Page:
Gasden Purchase, Mexican Territory
The Gasden Purchase in 1854 secured lands south of the Gila River, west of the Rio Grande and east of the Colorado for the U.S. It provided for secure passage to California along a southern route and resolved outstanding border issues following the Mexican-American War. Travel in this area is dangerous – if the dry heat and frozen nights don’t kill you, you still have to worry about Apache attacks, Mexican banditos and American rustlers and outlaws. But if you have the $200, the stagecoach is a relatively safe alternative – or at least a fast-moving target with an armed guard.
James Gasden (U.S. ambassador to Mexico) negotiated and signed the treaty with Santa Anna. Gasden is a strong slavery supporter and South Carolina native. Northerners “back east” and abolitionists generally opposed the purchase – as it creates the possibility of a southern railroad across the continent and a dramatic expansion of potential slave territory.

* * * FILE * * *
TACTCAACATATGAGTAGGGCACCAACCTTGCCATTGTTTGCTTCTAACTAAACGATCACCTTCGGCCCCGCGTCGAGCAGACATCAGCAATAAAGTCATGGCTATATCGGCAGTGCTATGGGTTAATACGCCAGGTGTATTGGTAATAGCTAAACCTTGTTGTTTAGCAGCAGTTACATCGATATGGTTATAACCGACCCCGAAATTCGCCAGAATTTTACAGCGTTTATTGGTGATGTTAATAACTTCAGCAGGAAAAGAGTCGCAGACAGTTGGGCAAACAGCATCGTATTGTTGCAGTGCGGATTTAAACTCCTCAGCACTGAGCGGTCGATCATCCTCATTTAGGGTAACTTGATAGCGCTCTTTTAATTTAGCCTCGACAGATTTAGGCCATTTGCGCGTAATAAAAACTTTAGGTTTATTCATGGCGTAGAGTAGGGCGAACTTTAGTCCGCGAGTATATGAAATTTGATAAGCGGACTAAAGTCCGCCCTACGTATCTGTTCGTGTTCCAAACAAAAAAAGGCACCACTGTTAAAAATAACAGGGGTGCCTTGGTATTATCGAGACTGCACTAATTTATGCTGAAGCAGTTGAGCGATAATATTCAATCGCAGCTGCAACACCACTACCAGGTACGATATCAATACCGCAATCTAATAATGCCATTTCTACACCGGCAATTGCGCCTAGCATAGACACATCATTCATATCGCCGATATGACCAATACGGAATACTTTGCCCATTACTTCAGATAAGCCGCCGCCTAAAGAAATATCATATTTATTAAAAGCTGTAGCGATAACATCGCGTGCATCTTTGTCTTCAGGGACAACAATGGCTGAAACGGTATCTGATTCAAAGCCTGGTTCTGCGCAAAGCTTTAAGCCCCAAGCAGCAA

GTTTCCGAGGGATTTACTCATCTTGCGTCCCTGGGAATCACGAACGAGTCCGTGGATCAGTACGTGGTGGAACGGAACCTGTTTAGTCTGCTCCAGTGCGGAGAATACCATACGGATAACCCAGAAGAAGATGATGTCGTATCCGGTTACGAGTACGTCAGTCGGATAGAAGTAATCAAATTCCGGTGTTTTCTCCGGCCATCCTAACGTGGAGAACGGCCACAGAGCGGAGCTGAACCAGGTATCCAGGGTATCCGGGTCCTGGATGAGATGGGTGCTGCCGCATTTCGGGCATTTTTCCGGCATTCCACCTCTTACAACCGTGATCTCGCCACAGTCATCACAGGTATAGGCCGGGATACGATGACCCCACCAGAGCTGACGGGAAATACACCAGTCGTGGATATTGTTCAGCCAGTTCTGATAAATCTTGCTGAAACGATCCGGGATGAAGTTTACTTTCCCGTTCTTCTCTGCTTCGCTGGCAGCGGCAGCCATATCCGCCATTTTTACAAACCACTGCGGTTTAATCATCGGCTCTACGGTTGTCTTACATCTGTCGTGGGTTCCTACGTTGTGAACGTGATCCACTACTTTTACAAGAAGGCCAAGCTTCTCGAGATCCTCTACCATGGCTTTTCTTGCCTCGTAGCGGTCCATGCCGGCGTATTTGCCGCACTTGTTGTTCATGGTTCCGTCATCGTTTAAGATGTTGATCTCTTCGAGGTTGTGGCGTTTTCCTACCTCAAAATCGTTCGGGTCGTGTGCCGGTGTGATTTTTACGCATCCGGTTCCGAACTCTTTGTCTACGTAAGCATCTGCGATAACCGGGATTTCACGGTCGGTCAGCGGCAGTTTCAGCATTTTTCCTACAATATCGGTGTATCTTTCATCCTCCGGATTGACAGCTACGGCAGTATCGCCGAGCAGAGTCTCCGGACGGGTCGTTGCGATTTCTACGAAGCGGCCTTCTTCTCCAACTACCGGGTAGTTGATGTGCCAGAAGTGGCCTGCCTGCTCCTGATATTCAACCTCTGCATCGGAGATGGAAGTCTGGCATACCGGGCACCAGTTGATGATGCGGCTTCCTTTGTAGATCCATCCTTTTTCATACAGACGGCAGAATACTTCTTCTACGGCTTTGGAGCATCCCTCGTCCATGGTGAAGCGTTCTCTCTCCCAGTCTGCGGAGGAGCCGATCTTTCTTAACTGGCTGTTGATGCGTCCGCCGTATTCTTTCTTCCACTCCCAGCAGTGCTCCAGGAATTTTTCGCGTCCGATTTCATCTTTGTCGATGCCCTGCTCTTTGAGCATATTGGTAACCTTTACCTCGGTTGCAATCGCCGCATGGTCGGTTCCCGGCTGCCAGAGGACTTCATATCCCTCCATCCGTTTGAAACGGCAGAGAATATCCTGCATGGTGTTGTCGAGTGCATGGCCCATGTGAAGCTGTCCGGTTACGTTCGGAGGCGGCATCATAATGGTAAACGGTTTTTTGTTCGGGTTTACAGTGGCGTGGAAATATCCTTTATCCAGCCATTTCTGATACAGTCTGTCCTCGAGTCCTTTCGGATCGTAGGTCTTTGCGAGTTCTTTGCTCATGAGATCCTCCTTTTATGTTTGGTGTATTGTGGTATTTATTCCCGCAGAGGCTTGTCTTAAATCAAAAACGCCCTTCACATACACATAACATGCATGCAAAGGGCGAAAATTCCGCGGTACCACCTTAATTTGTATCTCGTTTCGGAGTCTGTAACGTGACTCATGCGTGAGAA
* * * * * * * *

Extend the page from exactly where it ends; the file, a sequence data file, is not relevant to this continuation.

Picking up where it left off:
Major cities in 1857 include Yuma, Tuscon and Sierra Vista. Also notable are Phoenix, Las Cruses and Franklin (El Paso) which lie just outside the territory.
Pima County is home to several historically interesting locations and personalities – and should feature prominently in adventures in the Gasden Purchase.
- Cochise – chief of the Apache – who fought the US Cavalry off and on for almost 20 years
- Tom Jeffords – scout, indian agent, and Cochise’s only white friend
- Lt George Bascom – cavalry commander
- San Pedro River – the hotbed of silver mining in Arizona, though the biggest loads won’t be found until Ed Schieffelin hits the Tombstone strike in 1877
- Apache Pass – main fortified stop along the Butterfield Overland Express
- Fort Buchanan – U.S. Army fort near the Mexican border